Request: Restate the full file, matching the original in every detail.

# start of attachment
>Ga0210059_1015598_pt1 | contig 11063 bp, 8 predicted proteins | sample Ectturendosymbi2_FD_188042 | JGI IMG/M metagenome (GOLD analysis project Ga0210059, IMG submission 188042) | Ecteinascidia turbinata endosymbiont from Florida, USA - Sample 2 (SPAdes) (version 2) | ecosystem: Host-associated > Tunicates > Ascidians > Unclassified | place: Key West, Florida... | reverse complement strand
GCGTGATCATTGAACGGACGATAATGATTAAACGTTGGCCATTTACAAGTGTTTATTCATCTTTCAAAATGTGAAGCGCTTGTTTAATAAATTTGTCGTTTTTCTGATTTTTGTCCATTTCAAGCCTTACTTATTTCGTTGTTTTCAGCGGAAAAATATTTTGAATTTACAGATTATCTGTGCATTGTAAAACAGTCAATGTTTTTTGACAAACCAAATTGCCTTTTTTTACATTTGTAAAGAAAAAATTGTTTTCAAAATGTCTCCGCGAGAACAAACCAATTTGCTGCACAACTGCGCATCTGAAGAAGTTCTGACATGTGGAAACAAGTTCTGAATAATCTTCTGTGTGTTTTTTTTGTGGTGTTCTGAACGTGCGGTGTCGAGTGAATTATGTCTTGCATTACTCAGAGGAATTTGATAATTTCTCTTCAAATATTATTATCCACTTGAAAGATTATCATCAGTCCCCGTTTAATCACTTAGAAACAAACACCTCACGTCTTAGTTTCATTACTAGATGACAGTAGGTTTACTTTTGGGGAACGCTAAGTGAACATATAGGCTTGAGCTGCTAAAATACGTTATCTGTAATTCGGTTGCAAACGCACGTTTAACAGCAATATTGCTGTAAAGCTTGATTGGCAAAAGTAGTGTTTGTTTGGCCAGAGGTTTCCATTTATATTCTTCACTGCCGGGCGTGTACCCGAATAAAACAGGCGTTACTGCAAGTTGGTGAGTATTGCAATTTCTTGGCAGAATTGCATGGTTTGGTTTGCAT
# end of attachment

>Ga0210059_1015598_pt1 | contig 11063 bp, 8 predicted proteins | sample Ectturendosymbi2_FD_188042 | JGI IMG/M metagenome (GOLD analysis project Ga0210059, IMG submission 188042) | Ecteinascidia turbinata endosymbiont from Florida, USA - Sample 2 (SPAdes) (version 2) | ecosystem: Host-associated > Tunicates > Ascidians > Unclassified | place: Key West, Florida... | reverse complement strand
GCGTGATCATTGAACGGACGATAATGATTAAACGTTGGCCATTTACAAGTGTTTATTCATCTTTCAAAATGTGAAGCGCTTGTTTAATAAATTTGTCGTTTTTCTGATTTTTGTCCATTTCAAGCCTTACTTATTTCGTTGTTTTCAGCGGAAAAATATTTTGAATTTACAGATTATCTGTGCATTGTAAAACAGTCAATGTTTTTTGACAAACCAAATTGCCTTTTTTTACATTTGTAAAGAAAAAATTGTTTTCAAAATGTCTCCGCGAGAACAAACCAATTTGCTGCACAACTGCGCATCTGAAGAAGTTCTGACATGTGGAAACAAGTTCTGAATAATCTTCTGTGTGTTTTTTTTGTGGTGTTCTGAACGTGCGGTGTCGAGTGAATTATGTCTTGCATTACTCAGAGGAATTTGATAATTTCTCTTCAAATATTATTATCCACTTGAAAGATTATCATCAGTCCCCGTTTAATCACTTAGAAACAAACACCTCACGTCTTAGTTTCATTACTAGATGACAGTAGGTTTACTTTTGGGGAACGCTAAGTGAACATATAGGCTTGAGCTGCTAAAATACGTTATCTGTAATTCGGTTGCAAACGCACGTTTAACAGCAATATTGCTGTAAAGCTTGATTGGCAAAAGTAGTGTTTGTTTGGCCAGAGGTTTCCATTTATATTCTTCACTGCCGGGCGTGTACCCGAATAAAACAGGCGTTACTGCAAGTTGGTGAGTATTGCAATTTCTTGGCAGAATTGCATGGTTTGGTTTGCAT